The table below shows the bacteria count rate after 5 hours of the bacteria solution after exposure to the synthetic mesh coated with various concentrations of lysostaphin.

InitialBound
coatinglysostaphin
concentrationconcentrationCFU/cm2
Sample(μg/ml)(μg/cm2)(n = 3)(±) SD
L - 10100.01091.2 × 1057.8 × 104
L - 25250.01799.4 × 1046.1 × 104
L - 50500.03104.5 × 1043.7 × 104
L - 1001000.08043.7 × 1042.9 × 104
L - 2502500.14831.2 × 1041.4 × 104
L - 5005000.23915.3 × 1044.9 × 104
Uncoated001.5 × 1063.2 × 104
mesh
(control)

Kill Rate of Lysostaphin on Allograft Mesh

The 100 microgram/ml allograft mesh samples were inserted into a S. aureus solution prepared as described above and incubated for 24 hours. A kill rate of 99.2% was measured from the count.

Kill Rate of Lysostaphin on Xenograft Mesh

The 100 microgram/ml xenograft mesh samples were inserted into a S. aureus solution prepared as described above and incubated for 24 hours. A kill rate of 97.8% was measured from the count.

Kill Rate of Triclosan on Synthetic Mesh

The 20 mg/ml synthetic mesh samples were inserted into a S. aureus solution prepared as described above and incubated for 24 hours. A kill rate of 92.1% was measured from the count.

Implantation into Rats

Three 3×3 cm samples of the above described lysostaphin coated meshes (100 micrograms/ml), of the allograft, xenograft and synthetic materials, were implanted under the skin onto the abdominal wall of 200 gram rats. S. aureus challenge of 10E8 CCU/ml was injected onto the mesh and the skin closed. Controls consisted of implanted mesh without the antimicrobial coatings. There were seven rats in each arm of the study. All seven rats in the control arm of the biological meshes (no antimicrobial coating) died prior to the 28 day end point. All of the biological mesh rats with lysostaphin were alive and showed no ill effects of the large bacterial challenge. Bacterial counts at the 28 day end points showed similar results to the in vitro studies. After 60 days the mesh in the controls (high bacterial challenge and no lysostaphin) had completely dissolved while the coated meshes were clearly intact and exhibited tensile strengths equivalent to the initial implant values.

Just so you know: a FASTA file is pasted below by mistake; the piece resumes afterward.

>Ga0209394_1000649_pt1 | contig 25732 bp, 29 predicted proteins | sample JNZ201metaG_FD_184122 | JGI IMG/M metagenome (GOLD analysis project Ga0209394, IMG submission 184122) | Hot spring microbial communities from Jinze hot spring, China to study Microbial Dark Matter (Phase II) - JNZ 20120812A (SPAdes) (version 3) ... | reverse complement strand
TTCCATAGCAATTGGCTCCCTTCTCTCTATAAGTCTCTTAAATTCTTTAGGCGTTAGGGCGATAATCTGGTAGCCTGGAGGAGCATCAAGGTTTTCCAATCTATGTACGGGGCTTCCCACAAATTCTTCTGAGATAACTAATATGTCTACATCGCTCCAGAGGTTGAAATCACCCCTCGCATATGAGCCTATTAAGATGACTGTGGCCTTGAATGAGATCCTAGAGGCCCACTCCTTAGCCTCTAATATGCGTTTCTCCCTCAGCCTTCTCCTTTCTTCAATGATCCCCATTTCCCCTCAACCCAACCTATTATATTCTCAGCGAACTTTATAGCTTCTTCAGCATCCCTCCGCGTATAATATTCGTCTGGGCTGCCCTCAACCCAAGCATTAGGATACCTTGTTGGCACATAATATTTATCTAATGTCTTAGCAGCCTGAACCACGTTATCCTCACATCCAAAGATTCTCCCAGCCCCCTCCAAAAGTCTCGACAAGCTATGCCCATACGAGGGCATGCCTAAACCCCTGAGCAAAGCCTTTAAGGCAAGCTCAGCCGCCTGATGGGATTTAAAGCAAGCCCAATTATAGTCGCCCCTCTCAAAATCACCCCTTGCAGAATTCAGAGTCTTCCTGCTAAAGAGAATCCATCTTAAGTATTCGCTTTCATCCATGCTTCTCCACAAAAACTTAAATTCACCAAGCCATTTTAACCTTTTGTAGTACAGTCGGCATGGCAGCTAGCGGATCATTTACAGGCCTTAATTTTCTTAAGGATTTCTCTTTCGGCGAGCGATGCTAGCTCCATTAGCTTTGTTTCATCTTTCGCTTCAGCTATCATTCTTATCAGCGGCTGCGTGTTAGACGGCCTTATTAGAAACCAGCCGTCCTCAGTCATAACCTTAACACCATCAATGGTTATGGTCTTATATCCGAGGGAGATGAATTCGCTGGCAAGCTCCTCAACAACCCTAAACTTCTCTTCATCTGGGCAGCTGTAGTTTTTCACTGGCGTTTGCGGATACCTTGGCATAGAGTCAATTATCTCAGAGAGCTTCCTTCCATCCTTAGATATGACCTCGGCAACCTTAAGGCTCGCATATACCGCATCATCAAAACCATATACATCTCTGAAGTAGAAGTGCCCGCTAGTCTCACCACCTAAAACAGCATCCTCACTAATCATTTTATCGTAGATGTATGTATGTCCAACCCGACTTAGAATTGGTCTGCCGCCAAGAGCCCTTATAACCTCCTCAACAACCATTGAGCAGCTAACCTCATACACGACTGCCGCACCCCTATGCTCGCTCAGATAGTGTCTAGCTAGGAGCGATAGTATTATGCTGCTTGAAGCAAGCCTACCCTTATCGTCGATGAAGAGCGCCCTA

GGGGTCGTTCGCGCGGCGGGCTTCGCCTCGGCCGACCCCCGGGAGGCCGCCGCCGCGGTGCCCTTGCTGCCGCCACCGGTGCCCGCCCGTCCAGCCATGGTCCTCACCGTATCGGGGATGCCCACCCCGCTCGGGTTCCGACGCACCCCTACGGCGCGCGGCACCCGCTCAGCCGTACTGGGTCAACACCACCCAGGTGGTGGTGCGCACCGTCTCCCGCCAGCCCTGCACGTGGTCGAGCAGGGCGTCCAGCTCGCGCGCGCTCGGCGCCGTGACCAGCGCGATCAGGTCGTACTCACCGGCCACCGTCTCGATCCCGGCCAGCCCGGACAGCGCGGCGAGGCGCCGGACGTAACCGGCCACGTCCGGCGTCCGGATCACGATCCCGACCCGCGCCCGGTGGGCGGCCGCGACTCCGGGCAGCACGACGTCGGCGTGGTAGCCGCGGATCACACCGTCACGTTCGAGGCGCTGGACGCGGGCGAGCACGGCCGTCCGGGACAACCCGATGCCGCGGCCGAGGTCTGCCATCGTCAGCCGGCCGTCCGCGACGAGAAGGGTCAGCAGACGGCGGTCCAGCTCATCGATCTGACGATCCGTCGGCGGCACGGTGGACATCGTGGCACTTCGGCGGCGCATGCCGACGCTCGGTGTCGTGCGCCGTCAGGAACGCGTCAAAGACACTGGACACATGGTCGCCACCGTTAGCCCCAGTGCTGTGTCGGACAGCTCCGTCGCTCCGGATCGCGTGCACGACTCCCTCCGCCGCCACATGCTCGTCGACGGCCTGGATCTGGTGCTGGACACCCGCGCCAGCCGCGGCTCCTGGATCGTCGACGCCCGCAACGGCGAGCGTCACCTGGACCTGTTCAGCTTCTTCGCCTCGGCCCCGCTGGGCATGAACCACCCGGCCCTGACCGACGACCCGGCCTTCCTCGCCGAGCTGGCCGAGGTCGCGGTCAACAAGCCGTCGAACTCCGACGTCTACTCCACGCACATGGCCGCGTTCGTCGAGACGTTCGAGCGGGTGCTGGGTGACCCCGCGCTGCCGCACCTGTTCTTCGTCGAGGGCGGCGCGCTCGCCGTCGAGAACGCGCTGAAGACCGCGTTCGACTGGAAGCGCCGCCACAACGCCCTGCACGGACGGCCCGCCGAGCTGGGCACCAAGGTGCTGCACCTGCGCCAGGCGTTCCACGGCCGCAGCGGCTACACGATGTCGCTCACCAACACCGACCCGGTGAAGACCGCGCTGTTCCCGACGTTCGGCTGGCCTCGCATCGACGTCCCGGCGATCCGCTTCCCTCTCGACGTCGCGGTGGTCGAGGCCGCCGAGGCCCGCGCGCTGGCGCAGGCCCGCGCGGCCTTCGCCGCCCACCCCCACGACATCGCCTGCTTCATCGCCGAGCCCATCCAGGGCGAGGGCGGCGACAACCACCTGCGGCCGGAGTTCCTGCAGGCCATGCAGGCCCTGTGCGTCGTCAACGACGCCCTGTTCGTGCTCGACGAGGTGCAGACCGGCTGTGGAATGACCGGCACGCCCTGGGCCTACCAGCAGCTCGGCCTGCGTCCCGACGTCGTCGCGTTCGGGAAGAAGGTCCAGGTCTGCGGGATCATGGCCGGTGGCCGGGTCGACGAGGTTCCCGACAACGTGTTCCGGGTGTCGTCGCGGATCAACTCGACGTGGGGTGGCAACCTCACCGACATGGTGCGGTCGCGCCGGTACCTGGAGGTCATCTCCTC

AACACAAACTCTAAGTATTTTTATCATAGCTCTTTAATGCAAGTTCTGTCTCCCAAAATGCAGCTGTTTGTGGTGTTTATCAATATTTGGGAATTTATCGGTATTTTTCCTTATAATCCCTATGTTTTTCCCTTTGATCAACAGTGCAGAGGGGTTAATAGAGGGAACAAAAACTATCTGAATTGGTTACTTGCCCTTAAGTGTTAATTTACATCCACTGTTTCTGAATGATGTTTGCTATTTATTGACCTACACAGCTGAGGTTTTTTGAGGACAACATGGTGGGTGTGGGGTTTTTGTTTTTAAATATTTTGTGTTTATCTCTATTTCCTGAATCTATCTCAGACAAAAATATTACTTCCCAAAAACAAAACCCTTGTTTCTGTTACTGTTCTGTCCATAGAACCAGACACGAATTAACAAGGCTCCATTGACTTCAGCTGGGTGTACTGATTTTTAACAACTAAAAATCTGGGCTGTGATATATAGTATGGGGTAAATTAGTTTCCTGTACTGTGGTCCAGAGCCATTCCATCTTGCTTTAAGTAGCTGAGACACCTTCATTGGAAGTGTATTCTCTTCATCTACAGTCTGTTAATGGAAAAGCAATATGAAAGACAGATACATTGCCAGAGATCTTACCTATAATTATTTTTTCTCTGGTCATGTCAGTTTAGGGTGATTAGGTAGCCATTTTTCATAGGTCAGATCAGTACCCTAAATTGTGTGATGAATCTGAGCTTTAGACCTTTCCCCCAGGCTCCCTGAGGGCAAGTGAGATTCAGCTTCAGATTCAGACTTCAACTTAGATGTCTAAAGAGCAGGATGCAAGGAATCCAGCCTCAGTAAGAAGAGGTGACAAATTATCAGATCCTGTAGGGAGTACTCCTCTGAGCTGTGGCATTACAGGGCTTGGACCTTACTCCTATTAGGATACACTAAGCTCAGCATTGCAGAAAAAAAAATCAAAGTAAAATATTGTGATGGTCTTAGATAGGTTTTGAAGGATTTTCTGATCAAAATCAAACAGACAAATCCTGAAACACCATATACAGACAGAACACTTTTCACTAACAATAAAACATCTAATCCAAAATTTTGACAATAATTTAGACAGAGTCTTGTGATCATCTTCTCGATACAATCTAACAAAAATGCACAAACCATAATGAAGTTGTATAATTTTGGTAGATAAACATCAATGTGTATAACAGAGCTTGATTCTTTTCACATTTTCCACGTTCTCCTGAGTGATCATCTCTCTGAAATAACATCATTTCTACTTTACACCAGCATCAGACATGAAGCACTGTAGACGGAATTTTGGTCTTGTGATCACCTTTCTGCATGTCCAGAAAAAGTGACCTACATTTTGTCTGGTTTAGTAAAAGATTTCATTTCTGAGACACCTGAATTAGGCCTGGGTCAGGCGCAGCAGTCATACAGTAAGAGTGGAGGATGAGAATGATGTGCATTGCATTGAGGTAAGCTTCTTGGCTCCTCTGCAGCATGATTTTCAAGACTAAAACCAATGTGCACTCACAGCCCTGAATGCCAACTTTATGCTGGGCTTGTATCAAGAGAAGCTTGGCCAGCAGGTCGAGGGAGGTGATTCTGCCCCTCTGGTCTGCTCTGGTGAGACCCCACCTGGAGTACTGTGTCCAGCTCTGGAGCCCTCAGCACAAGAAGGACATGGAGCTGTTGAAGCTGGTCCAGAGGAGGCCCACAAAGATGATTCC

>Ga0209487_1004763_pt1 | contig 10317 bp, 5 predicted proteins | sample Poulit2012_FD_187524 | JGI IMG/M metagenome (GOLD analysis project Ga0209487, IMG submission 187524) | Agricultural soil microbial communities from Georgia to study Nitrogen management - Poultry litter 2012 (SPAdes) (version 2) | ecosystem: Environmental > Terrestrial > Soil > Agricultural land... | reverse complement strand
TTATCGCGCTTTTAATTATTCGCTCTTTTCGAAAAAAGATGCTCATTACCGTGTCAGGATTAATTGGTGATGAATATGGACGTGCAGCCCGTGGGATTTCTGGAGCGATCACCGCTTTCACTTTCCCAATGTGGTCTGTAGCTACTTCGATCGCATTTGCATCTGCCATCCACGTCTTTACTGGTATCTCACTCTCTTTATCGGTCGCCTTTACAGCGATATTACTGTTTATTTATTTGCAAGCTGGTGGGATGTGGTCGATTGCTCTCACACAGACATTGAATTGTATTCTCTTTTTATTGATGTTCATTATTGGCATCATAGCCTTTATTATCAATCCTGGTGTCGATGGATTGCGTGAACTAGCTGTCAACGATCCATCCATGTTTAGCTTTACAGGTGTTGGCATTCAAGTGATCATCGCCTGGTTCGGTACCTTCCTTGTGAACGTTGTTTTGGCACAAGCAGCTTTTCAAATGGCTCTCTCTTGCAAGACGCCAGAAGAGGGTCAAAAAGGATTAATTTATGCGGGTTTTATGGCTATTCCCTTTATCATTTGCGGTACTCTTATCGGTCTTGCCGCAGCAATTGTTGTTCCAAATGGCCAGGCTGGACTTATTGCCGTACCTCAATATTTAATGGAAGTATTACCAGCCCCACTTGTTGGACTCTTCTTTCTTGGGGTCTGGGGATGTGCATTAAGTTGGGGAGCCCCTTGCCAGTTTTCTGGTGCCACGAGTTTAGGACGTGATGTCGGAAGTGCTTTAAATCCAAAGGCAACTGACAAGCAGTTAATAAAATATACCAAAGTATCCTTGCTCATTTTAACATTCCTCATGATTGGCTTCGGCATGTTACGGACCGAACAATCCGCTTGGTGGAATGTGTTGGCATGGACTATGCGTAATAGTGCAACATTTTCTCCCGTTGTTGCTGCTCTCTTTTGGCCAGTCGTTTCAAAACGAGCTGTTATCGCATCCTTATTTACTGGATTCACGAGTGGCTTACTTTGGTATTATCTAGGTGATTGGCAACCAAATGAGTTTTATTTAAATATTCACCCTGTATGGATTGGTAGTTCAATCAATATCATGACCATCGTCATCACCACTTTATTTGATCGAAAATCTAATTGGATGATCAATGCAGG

Toxicity

Lysostaphin toxicity studies conducted in rabbits showed no signs of toxicity below 15 mg/kg of body weight. Lysostaphin Treatment of Experimental Methicillin-Resistant Staphylococcus aureus Aortic Valve Endocarditis, Antimicrob Agents Chemother. 1998 June; 42(6): 1355-1360, American Society for Microbiology. This would equate to 3000 micrograms for the rats used in this study, which is well below the maximum bonded to any of the meshes in this study. The rats showed no signs of toxicity poisoning. For a human with a body weight of 80 kilograms the equivalent threshold for toxicity would be 1.2 grams which is far below the total weight that would be bonded to typical mesh sizes of 600 mm2 and 5 mgs.

Leaching

The samples were incubated with 1 mL of 2% (w/v) BSA solution in PBS buffer for 24 h at 37° C. Aliquots of 0.1 ml from each of the samples were taken at different time points (5, 15, and 24 h) and added to a 96 well plate. A series of lysostaphin standard solutions with known enzyme concentrations was also prepared from the same stock solution and added to each of the wells. A 100 μl cell suspension of S. aureus in PBS buffer with optical density (OD600) of 0.3 at 600 nm (1 cm light path) was then added to each of the different wells and the rate of bacterial lysis was monitored continuously for 4 h at 37° C. The initial rate of the reaction for the different samples was calculated from linearized slopes and a standard curve was made by plotting the rate against the enzyme concentration. From the standard curve, the unknown lysostaphin concentration at different time intervals was calculated for each of the samples and the amount of enzyme leaching was plotted as a function of time as illustrated in FIG. 5.